1,4-dioxane is a byproduct of ethylene oxide, which is believed to be carcinogenic to humans, toxic to your brain and central nervous system, kidneys and liver. It’s also a leading groundwater contaminant.
Dioxane has been a known carcinogen since 1978. A 2008 study by the Organic Consumers Association (OCA) found that many brands of shampoos, body washes and lotions contained 1,4-dioxane, including so-called “natural” and “organic” brands.
Dioxane is an increasing threat to water supplies across the country and is of growing concern to the Environmental Protection Agency (EPA) due to the fact that it can’t be filtered out, and it doesn’t biodegrade.
Did you know that MSG (monosodium glutamate) is as likely to be in your shampoo as in your chow mein? It might not be obvious since it masquerades under aliases like amino acids, yeast extract, nayad, glutamic acid or glutamates.
- Propylene glycol
Propylene glycol is another very common ingredient in personal care products.
Despite the fact the material safety data sheet warns users to avoid skin contact with propylene glycol as it is a strong skin irritant and can also cause liver abnormalities and kidney damage, it’s more than likely a component of your shampoo.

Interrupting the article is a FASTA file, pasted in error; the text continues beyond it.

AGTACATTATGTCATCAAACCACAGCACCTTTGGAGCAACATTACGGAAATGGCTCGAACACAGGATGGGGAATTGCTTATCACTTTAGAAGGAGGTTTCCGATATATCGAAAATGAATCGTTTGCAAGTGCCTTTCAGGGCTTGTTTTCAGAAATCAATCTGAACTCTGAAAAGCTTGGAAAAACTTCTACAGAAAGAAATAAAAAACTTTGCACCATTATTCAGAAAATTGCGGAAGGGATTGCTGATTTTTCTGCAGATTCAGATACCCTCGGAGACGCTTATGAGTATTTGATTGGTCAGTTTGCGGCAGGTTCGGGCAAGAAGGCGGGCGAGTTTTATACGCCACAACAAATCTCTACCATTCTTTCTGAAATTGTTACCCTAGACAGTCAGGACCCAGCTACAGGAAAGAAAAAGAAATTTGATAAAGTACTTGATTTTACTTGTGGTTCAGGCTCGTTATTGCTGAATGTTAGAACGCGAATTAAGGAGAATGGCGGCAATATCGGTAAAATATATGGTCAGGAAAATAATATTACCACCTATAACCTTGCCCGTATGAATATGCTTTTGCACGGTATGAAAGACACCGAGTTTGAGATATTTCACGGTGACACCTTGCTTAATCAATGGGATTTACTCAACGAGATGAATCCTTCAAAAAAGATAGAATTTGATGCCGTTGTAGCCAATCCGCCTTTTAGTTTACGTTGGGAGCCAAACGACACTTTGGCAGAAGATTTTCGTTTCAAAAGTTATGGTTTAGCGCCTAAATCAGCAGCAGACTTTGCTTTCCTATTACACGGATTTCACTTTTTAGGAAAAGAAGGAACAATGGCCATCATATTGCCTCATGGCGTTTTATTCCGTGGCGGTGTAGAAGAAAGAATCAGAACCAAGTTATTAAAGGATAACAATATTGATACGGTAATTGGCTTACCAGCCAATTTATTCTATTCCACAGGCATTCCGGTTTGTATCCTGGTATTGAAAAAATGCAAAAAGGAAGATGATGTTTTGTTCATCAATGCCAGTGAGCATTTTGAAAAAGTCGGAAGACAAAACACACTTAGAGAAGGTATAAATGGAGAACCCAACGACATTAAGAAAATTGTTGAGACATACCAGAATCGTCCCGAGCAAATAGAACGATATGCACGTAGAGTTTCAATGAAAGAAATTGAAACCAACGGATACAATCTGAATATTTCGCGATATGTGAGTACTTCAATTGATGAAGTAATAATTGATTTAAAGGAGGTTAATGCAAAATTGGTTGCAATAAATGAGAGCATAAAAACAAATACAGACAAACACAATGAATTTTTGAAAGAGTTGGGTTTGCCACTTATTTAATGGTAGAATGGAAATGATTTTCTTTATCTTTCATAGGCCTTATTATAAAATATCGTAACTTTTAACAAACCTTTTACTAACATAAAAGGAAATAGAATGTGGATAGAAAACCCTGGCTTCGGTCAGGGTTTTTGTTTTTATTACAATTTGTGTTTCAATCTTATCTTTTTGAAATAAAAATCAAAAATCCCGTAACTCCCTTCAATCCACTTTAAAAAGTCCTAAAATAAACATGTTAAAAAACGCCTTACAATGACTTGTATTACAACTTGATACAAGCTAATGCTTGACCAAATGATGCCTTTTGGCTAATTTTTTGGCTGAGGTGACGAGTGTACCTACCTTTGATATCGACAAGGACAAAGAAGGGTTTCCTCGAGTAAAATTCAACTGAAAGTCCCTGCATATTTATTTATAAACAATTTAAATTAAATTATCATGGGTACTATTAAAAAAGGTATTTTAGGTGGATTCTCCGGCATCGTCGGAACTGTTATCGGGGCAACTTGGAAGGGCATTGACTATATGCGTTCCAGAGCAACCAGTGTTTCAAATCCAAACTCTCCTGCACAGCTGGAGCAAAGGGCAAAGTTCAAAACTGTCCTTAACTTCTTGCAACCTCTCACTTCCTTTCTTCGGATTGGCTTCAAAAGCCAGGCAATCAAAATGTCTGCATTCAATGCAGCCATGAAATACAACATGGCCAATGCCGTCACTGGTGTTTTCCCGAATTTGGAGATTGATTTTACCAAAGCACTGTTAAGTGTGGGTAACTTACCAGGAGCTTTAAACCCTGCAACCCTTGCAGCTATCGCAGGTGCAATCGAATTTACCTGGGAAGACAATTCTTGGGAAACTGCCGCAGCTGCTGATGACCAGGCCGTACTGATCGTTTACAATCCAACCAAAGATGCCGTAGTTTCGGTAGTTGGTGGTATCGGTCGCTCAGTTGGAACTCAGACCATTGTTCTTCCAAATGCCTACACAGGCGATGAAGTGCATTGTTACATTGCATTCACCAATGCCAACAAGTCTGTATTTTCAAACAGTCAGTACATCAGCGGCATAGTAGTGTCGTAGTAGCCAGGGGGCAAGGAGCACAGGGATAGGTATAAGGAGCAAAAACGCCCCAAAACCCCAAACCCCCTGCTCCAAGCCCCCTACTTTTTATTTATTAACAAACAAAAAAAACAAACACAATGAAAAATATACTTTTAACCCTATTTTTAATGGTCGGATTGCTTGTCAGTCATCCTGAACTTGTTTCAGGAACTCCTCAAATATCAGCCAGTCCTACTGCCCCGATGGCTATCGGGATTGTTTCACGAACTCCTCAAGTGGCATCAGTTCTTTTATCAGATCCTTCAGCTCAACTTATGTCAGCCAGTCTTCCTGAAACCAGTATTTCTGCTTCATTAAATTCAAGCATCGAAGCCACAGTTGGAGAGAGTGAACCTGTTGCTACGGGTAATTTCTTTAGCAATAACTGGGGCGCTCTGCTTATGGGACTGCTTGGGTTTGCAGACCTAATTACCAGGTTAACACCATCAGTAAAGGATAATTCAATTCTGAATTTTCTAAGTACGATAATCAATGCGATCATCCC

Parabens have been shown to mimic the action of estrogen, which may encourage the growth of breast tumors.
- Diethanolamine (DEA)
DEA can react with other ingredients to form a potent carcinogen called NDEA (N-nitrosodiethanolamine), which is readily absorbed through the skin and has been linked with cancers of the stomach, esophagus, liver and bladder.
Saving the Planet, One Cleanser at a Time
I could go on.
But the point is, you need to read the labels and wise up to the fact that your choices can cause severe harm to both your and your family’s health, as well as the environment as a whole in ways we are only beginning to appreciate. As far as nitrosamines are concerned, why wait until science catches up with common sense, because by then, the damage is done.
There are safer products available.
Our new shampoo and conditioner are completely free of all the harmful ingredients listed above as well as parabens and sulfates.
My team and I have been working on an eco-friendly laundry detergent and cleaner for two years and it should be available by the end of this year. In the meantime, continue choosing greener alternatives, and your body will repay you with better health over the coming years.